A Price Driven Hazard Approach to User Retention.
Customer loyalty is crucial for internet services since retaining users of a service to ensure the staying time of the service is of significance for increasing revenue. It demands the retention of customers to be high enough to meet the needs for yielding profit for the internet servers. Besides, the growing of rich purchasing interaction feedback helps in uncovering the inner mechanism of purchasing intent of the customers.
In this work, we exploit the rich interaction data of user to build a customers retention evaluation model focusing on the return time of a user to a product. Three aspects, namely the consilience between user and product, the sensitivity of the user to price and the external influence the user might receive, are promoted to effect the purchase intents, which are jointly modeled by a probability model based on Cox's proportional hazard approach. The hazard based model provides benefits in the dynamics in user retention and it can conveniently incorporate covariates in the model. Extensive experiments on real world purchasing data have demonstrated the superiority of the proposed model over state-of-the-art algorithms.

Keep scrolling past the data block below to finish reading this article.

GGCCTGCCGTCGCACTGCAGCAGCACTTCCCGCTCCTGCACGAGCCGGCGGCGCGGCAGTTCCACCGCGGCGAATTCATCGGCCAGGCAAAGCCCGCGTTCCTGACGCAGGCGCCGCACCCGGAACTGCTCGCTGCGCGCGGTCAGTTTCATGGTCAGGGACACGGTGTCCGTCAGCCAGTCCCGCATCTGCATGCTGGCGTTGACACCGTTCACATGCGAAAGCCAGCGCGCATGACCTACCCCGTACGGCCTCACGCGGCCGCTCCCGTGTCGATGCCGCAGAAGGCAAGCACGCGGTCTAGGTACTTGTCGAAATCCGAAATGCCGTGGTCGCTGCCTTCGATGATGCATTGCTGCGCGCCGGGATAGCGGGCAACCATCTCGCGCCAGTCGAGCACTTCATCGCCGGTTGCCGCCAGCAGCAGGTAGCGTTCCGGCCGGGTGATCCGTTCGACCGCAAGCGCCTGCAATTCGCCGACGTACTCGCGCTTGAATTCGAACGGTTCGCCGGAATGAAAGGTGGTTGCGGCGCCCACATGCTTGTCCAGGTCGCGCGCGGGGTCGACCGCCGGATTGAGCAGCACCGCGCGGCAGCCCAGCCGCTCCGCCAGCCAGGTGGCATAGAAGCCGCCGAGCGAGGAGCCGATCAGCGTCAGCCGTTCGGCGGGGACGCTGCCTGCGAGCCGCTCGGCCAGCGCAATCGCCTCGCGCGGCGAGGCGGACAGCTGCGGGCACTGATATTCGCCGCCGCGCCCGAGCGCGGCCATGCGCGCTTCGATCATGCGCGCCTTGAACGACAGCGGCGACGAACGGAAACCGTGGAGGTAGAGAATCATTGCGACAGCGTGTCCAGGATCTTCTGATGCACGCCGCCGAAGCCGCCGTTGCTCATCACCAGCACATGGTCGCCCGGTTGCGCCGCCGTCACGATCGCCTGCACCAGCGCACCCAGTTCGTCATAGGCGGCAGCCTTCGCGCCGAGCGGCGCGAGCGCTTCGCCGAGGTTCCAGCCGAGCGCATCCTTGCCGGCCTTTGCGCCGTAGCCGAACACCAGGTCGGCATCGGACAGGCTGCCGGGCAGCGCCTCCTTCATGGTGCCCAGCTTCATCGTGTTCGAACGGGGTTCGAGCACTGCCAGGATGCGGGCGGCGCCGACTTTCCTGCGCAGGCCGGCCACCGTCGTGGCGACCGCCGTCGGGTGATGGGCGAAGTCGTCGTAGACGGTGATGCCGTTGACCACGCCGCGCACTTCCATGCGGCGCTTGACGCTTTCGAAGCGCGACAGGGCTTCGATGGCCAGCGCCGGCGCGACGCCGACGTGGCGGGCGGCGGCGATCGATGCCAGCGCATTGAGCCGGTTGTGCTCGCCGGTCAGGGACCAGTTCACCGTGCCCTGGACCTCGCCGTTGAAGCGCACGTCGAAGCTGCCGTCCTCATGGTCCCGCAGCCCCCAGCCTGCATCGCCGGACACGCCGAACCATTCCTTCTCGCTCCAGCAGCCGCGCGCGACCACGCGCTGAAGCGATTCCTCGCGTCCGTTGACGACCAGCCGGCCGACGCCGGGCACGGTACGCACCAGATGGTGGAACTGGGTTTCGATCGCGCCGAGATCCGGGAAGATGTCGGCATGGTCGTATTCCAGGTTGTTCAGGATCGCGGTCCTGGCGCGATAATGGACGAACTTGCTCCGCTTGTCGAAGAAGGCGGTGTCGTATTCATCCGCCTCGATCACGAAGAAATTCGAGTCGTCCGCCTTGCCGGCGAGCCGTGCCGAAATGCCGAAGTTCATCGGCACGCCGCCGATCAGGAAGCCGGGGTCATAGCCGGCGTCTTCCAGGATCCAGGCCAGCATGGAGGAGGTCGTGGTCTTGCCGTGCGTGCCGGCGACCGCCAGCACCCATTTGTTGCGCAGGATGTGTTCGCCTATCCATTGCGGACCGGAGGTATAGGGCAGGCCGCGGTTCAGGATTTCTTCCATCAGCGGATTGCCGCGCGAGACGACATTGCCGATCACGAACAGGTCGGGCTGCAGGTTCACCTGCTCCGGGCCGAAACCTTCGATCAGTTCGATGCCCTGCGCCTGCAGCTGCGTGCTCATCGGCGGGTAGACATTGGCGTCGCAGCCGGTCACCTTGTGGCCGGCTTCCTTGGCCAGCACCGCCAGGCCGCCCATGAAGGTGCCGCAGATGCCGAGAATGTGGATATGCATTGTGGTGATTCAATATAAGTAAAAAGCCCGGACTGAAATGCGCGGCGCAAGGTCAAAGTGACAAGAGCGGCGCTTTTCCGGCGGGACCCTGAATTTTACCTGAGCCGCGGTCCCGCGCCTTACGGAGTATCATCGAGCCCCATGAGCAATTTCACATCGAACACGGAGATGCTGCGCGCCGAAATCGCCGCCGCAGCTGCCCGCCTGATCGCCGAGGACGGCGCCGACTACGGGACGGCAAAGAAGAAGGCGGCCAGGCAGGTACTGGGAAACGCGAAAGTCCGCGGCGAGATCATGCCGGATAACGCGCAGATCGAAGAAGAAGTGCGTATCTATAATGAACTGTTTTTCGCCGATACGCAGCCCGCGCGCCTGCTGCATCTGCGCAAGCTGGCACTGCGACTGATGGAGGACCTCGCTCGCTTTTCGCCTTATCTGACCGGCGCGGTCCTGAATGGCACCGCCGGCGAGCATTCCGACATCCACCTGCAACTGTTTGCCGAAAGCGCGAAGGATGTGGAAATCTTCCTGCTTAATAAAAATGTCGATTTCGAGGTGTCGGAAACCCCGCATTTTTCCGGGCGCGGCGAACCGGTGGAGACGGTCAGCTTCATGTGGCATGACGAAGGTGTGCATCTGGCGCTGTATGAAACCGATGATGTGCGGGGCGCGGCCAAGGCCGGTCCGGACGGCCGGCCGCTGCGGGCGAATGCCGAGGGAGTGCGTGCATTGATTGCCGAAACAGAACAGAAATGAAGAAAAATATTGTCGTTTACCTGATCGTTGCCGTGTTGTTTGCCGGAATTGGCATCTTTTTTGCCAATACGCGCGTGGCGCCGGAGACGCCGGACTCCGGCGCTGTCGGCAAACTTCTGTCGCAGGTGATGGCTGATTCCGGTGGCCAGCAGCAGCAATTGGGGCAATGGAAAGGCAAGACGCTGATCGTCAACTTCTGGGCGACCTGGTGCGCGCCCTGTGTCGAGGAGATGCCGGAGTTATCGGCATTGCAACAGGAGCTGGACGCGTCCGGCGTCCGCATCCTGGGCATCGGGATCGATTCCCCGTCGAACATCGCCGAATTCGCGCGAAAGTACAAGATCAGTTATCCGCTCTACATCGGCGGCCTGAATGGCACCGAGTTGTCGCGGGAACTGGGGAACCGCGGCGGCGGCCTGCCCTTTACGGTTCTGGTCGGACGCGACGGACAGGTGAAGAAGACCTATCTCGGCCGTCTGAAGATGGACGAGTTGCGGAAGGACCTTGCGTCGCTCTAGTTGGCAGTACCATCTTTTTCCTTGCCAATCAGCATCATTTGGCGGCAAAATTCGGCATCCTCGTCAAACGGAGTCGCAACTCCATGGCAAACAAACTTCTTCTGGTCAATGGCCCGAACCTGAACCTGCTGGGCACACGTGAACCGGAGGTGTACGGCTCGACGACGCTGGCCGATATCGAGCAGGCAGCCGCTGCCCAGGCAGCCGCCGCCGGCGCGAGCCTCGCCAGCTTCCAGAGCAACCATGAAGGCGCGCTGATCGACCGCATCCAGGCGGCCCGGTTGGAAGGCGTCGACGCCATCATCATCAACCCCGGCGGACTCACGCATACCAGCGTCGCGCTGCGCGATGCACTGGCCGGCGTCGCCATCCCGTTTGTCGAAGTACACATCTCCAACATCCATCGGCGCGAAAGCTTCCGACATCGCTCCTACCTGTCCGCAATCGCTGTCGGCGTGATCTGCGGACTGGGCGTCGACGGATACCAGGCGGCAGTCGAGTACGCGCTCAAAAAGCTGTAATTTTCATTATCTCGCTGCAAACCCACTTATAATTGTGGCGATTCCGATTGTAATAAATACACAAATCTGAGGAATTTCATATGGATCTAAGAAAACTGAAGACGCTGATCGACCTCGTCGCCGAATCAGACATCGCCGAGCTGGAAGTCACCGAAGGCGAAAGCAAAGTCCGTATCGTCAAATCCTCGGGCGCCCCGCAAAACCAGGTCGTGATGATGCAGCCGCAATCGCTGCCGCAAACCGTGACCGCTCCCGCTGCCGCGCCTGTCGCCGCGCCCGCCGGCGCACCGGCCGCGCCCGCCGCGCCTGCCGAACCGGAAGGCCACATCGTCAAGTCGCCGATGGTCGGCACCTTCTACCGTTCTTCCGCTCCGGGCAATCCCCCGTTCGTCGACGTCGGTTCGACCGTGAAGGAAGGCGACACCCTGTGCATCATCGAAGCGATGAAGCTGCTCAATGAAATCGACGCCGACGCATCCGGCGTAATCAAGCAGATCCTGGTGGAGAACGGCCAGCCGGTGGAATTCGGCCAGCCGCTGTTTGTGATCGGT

Publisher URL: http://arxiv.org/abs/1710.07071
Keeping up-to-date with research can feel impossible, with papers being published faster than you'll ever be able to read them. That's where Researcher comes in: we're simplifying discovery and making important discussions happen. With over 19,000 sources, including peer-reviewed journals, preprints, blogs, universities, podcasts and Live events across 10 research areas, you'll never miss what's important to you. It's like social media, but better. Oh, and we should mention - it's free.
Researcher displays publicly available abstracts and doesn’t host any full article content. If the content is open access, we will direct clicks from the abstracts to the publisher website and display the PDF copy on our platform. Clicks to view the full text will be directed to the publisher website, where only users with subscriptions or access through their institution are able to view the full article.